Monday, 31 October 2016

A reassessment of Heaven, Hell and Christianity. A correction of the literal version seen on the walls of medieval churches.

A thin figure in a greatcoat, clutching a rifle dressed with a bayonet stands shivering on the fire step as officers blow their whistles for a dawn attack. Unable to make his limbs move, he is transfixed by the imagining of the molten rods of metal passing through his flesh, tearing away his battledress and shattering his bones that machine gun bullets represent for him. His terror is increased as a colleague falls backward into the trench. His mind is plagued by the thought of physical combat with bayonets with a German soldier and the image of a bayonet being twisted in his intestines. He shivers and whines to himself and, later, as his surviving fellows return, they seem to register him but judge his presence unworthy of engagement after their trials. Ever after his life in their presence is hell.

At the time of the crucifixion Peter was humiliated by a girl who asked him three times if he wasn’t somehow linked to the man who had been arrested and who was to be executed. Denying it he sat shivering by a fire finally brought face to face with who he was. His responses to the girl were angry and bitter, something she didn’t deserve. It was the deliberate choice of Jesus, with perfect courage, to embrace his destiny that exposed Peter for what he was. This is an excellent paradigm for understanding how the presence and actions of Jesus revealed the human sin of cowardice. Jesus didn’t tell Peter he was a bombastic coward – his perfect actions laid it bare for Peter alone to know. This realization, would, in itself, have been agonizing, like a crucifixion, as they destroyed all his preconceptions of the brave, confident man he had previously styled himself to be.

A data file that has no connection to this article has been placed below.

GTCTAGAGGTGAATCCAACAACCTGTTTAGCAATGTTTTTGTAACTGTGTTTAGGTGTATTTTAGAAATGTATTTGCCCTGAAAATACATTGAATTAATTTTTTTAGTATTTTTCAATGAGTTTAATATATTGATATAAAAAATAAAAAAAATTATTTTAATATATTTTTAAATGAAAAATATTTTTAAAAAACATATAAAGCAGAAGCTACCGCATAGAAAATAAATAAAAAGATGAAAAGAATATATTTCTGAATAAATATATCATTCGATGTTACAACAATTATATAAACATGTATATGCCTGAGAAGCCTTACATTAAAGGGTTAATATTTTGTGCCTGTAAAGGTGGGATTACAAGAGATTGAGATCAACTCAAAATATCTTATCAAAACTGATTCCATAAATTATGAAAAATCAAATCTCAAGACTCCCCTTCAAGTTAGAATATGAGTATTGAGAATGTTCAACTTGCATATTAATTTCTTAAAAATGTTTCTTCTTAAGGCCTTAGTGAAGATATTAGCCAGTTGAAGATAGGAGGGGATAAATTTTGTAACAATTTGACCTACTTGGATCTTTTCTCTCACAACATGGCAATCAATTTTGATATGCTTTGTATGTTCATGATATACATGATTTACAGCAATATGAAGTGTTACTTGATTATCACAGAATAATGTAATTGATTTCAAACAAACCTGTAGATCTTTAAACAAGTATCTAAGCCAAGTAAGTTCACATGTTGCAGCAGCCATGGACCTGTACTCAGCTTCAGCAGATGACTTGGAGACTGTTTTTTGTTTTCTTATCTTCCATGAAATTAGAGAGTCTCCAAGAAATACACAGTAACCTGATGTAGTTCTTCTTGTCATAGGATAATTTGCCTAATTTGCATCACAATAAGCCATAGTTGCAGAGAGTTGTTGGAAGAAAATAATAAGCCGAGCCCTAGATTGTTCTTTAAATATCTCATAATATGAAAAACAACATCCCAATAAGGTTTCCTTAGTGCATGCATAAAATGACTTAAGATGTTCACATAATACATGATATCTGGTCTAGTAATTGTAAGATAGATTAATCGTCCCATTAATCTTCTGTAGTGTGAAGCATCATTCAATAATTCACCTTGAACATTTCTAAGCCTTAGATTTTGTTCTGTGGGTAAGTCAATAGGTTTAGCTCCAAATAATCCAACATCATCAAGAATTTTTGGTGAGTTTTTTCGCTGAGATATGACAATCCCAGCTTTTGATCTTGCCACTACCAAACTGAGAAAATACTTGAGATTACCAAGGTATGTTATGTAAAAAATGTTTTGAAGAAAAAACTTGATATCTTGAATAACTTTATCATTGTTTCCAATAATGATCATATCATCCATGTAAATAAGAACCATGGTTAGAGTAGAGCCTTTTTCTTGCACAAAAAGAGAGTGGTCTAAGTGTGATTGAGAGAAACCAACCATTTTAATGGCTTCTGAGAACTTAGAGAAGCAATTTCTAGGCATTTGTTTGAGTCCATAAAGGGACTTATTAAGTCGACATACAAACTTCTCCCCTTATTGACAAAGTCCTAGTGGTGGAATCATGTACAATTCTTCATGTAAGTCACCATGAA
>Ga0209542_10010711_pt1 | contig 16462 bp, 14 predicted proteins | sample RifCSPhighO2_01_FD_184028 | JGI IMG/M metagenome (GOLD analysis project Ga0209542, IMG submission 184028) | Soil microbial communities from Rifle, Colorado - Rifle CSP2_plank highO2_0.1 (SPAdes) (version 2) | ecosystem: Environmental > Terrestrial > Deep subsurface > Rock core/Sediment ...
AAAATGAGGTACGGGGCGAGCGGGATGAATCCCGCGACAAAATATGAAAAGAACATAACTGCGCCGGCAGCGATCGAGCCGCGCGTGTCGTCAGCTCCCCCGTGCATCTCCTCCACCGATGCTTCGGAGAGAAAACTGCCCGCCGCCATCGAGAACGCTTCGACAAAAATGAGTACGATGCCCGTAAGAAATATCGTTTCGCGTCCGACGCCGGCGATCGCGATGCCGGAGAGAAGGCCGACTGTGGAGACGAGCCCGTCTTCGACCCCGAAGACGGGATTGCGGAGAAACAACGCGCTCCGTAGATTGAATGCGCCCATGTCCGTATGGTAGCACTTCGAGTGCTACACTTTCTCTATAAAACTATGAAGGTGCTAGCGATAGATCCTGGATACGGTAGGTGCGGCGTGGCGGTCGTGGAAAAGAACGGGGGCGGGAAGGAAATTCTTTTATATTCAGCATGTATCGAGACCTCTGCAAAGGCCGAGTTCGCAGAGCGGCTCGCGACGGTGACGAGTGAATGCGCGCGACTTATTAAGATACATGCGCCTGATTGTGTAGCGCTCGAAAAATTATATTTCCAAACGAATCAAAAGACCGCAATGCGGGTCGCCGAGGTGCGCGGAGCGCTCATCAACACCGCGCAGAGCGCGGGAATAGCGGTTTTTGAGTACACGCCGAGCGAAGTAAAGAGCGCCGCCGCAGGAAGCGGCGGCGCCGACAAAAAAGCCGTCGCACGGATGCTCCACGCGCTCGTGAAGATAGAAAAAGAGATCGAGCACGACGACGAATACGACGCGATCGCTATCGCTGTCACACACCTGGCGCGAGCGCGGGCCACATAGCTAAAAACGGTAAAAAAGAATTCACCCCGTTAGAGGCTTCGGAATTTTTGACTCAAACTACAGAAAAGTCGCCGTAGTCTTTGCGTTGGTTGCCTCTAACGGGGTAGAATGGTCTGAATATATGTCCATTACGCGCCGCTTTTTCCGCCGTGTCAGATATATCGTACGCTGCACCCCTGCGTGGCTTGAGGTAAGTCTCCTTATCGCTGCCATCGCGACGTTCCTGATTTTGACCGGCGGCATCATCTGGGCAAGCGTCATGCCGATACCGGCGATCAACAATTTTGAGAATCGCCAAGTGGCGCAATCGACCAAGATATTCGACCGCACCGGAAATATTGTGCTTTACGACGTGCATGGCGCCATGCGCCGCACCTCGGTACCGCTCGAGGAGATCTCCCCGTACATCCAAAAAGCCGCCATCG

For the cowardly soldier and for Peter these moments represent a descent into hell. To live day after day in the knowledge of their true nature would have been intolerable. Judas, whose nature was similarly revealed by Jesus’ following of his destiny, found it so intolerable that he hanged himself. This is how an awareness of sin is given and what it is like to suffer it. The medieval depiction of hell with devils stabbing sinners with pitchforks is an excellent poetic evocation of this state. Sin is hell.

Fortunately, just as Peter’s realization of his cowardice was as painful as a crucifixion, the story of Jesus was not complete. He wasn’t going to leave Peter lost in his sin and the hell it represented – heaven was still available and was achieved by Jesus. A few days later, on the road to Emmaus, the defeated and disillusioned (in himself) Peter meets Christ and realizes that the last word has not been spoken. In the days which follow he slowly begins to understand that, on the cross, his cowardice was crucified and can see why the realisation that he was guilty of it felt like a crucifixion. This identification with the process that Jesus has undergone continues. Jesus has survived the crucifixion somehow and, so, Peter discovers, he has survived it too and emerged as free from the cowardice from which he suffered. This final realization is one of delight. Being able to confront the world in future unshackled by such cowardice (because he is aware of it) is, for him, in the special parameters of his life, heaven on earth. It means that he will be brave enough to face final martyrdom of a very physical kind.

This is the meaning of heaven and hell in the context of christianity. It is certainly not understood by many people who would style themselves as Christian.

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